Western Investigations Team


The Western Investigations Team is composed of Museum of Western Colorado staff, scientists, consultants and college interns. The group works as a team to solve enduring mysteries of the West through historical research and by using the latest in scientific technology. The group started as a result of the success of the Alferd Packer Lost Camp Expedition, which discovered Packer’s cannibal camp in Lake City. Museum of Western Colorado’s Curator of History David Bailey serves as Director of the Western Investigations Team (WIT) and consults with Colorado Mesa University professors and scientists.

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Spanish colonial historians often emphasize the importance of Spanish exploration in opening the American West and Southwest to trade and eventual settlement. What is often overlooked, however, is an explanation of the motivation for these explorers to travel into the unknown and dangerous region north of the conquered Aztec Empire.

The Distant Treasures in the Mist exhibition at the Museum of Western Colorado’s Museum of the West tells the story of what motivated these explorations and presents the information they obtained on their journeys to the northern frontier.

The New World’s first conqueror was Hernan Cortés. In a long letter written by Cortés to the Emperor Charles V of Spain, he tells of his first conversation with the Aztec ruler Montecuhzoma, on Nov. 8, 1519, on the eve of the destruction of the Aztec Empire. Read more here.

(From Entrada: Heritage of the Upper Colorado River Basin, 2014, Issue I)

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For thousands of years the Kannah Creek area has been home and refuge, first to native groups, then mountain men, explorers and settlers. The appeal of this small green valley between high desert plateaus is the cold clear water that flows from Grand Mesa, situated 5,000 feet above the valley floor. It may seem the perfect place to do an archaeological investigation. However, the usually gentle Kannah Creek can become a channel for rapid snow melt and flash floods.

Over the centuries the creek banks have been stripped of soils and then covered again time after time. The archaeological record is not found in neat stratified layers but is a jumbled mess near the banks of the creek. This can be a curse or a blessing for the diligent researcher when artifacts buried for centuries are brought to the surface.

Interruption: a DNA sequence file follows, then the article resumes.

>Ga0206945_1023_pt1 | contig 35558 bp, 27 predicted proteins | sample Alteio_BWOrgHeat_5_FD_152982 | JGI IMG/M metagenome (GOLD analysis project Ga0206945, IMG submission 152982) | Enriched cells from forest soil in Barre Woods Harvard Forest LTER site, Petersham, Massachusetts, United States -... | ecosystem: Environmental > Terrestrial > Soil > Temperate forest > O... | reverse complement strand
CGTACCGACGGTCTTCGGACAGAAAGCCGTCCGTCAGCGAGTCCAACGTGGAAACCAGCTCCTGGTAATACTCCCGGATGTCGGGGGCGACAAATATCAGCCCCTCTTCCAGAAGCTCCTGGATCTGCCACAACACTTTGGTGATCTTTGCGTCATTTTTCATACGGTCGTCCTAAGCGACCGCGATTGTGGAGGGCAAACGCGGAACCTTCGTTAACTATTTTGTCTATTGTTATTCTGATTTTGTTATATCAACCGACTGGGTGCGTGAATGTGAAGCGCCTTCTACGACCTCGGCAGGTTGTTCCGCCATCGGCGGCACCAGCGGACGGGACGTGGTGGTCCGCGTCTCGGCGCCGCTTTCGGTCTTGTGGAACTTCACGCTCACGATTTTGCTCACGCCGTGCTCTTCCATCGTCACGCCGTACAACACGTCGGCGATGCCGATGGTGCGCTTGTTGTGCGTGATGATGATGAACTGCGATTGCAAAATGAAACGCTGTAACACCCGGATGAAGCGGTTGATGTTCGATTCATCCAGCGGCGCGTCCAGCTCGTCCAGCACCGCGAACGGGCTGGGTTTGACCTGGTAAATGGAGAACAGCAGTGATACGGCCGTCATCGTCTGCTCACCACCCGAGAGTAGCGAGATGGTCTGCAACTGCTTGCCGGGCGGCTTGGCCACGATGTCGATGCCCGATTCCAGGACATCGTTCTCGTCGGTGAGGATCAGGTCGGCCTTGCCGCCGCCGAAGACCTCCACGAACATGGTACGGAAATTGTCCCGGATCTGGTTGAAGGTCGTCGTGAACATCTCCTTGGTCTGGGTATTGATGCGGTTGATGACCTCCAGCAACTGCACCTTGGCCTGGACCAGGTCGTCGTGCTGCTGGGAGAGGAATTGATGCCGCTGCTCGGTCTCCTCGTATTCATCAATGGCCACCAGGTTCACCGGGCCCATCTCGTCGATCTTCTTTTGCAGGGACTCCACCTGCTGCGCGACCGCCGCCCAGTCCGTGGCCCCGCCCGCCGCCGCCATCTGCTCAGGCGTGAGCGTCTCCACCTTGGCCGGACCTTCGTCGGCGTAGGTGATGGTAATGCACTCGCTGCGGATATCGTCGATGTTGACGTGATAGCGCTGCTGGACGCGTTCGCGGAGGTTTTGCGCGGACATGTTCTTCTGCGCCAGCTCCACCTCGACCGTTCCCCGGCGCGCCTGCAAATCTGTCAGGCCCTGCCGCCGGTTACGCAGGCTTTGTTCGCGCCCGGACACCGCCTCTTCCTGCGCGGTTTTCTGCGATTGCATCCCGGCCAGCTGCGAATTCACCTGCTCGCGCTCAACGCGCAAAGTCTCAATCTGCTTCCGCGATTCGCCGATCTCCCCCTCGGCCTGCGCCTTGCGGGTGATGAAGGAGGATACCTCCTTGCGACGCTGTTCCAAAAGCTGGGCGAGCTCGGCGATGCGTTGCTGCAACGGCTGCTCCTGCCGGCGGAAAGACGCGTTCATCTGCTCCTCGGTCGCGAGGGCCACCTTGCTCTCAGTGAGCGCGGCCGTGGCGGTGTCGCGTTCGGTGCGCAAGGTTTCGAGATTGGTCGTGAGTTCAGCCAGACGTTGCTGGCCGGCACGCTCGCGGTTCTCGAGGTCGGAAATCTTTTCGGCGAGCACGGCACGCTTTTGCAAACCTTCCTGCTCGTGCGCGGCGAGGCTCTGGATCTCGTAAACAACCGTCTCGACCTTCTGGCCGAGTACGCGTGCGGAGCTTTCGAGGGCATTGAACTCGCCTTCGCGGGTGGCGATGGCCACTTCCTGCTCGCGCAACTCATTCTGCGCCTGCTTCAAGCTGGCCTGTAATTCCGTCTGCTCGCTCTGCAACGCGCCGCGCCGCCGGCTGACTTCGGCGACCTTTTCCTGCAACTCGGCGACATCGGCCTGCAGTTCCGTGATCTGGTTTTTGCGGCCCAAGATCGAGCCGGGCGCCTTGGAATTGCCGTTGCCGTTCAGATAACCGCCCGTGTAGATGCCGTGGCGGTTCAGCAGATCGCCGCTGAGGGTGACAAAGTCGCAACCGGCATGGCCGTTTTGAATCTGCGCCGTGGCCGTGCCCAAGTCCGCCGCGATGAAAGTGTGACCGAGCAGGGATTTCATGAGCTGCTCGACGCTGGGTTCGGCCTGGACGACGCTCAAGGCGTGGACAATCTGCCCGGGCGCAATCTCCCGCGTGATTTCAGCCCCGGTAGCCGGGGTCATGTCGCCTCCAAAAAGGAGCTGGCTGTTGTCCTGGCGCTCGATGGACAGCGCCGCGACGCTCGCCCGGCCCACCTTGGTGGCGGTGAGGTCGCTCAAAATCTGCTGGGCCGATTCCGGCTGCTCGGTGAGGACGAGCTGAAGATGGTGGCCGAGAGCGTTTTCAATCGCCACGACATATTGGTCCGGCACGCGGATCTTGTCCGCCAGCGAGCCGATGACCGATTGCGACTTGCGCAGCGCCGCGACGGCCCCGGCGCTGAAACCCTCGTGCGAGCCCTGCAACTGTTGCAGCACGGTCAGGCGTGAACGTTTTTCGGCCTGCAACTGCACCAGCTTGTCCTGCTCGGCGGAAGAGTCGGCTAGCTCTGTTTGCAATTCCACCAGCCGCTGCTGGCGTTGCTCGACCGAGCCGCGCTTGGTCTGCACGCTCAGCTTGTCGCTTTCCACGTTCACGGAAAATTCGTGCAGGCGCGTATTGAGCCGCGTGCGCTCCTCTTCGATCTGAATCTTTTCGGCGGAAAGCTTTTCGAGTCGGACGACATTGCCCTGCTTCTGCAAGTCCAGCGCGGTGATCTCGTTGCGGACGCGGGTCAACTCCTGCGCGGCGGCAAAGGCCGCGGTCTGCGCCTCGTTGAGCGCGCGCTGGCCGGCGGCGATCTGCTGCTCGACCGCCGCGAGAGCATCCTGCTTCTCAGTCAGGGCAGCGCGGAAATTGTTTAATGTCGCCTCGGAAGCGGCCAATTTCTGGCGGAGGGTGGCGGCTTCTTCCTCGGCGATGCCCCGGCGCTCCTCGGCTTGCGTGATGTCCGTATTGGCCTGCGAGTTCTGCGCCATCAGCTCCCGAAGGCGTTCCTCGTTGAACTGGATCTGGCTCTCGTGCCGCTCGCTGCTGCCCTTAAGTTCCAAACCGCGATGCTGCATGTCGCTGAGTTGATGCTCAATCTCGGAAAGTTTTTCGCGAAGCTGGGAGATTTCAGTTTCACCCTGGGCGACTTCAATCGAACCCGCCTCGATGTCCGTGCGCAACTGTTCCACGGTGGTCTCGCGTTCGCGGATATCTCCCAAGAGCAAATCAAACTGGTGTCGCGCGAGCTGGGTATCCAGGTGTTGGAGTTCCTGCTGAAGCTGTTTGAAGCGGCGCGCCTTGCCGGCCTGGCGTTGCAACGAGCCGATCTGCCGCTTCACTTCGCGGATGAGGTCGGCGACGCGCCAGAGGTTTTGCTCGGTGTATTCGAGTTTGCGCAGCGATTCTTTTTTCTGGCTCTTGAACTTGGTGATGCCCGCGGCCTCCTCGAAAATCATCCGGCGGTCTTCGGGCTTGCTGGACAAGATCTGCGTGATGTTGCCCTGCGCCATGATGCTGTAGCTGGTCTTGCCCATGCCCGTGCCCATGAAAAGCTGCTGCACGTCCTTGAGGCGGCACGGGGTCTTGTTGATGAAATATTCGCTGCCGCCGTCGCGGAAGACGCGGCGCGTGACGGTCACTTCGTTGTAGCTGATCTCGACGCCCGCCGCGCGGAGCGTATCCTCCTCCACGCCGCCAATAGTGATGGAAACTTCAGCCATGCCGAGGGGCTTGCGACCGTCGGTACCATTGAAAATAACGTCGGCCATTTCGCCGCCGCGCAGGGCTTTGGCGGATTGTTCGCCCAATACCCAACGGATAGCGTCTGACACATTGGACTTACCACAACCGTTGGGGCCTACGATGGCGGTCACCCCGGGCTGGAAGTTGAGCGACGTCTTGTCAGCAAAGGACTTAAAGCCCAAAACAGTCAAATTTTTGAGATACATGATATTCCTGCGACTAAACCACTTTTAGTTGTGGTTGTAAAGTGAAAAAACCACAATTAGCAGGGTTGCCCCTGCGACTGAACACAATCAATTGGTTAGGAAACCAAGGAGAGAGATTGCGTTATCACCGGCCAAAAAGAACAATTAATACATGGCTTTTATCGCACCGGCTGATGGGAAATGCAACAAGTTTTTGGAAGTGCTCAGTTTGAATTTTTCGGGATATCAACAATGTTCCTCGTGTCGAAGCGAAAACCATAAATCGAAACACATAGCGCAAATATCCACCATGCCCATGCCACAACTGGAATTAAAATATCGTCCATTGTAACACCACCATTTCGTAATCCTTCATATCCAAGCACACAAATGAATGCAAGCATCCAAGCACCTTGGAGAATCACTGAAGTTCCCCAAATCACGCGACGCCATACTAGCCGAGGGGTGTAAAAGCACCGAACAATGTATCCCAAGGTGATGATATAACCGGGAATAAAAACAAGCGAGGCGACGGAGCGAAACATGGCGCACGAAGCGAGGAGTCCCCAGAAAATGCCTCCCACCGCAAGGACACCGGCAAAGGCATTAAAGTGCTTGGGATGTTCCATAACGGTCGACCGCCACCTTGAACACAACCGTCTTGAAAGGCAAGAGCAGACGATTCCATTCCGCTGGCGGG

In March of 2004 I received a letter and newspaper article from Anita Clark detailing the 1961 discovery of a strange relic found on a family hike in Kannah Creek. She said the artifact had been sent off for scholarly study to historian Father Sierra in Pueblo, Colorado, and never returned to her and her husband. The article suggested the relic was a fragment of a 17th century processional cross from the Dominguez and Escalante Expedition, named for two Catholic priests who traveled through present day western Colorado in 1776. Read more here.

(From Entrada: Heritage of the Upper Colorado River Basin, 2014, Issue I)

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Alferd Packer

Solving the West’s Greatest Mystery:

Was Alferd Packer Innocent of Murder?

by David P. Bailey

During a vicious spring storm in 1874, six forlorn figures struggle against a sea of blowing snow in the San Juan Mountains.

In desperation, they find shelter in a deep ravine protected from the wind by a large stand of pine trees. The ragged men build a small fire on top of a rotted log. The six prospectors, lost and starving to death, send out a scout to find the Los Pinos Indian Agency settlement. After a fruitless all day search, the scout returns to the camp as darkness falls in the mountains. As he approaches, a dark figure, silhouetted against the fire, rushes at him with a raised hatchet. Startled, the scout backs up, reaches for his pistol and shoots his assailant. The attacker, although slowed, reaches his intended victim and the scout is forced to drop the pistol and fight for the hatchet. The pistol, flung hastily aside, is lost in the deep snow … and from memory.

The mystery of what happened that fateful day would slowly come to light one hundred and twenty years later in a most unlikely place, the artifact storage area of the Museum of Western Colorado. As Curator of History at the museum in 1994, my intention was to photograph, document, and obtain the provenance or associated history of the firearms in the Audrey Thrailkill collection. The Thrailkill collection has an amazing assortment of pistols, rifles, carbines, and swords owned by the famous and infamous figures of the Wild West, such as Kit Carson, Buffalo Bill, and outlaw members of Butch Cassidy’s Wild Bunch. Read more here.

(From Pathways, 2003, Issue I)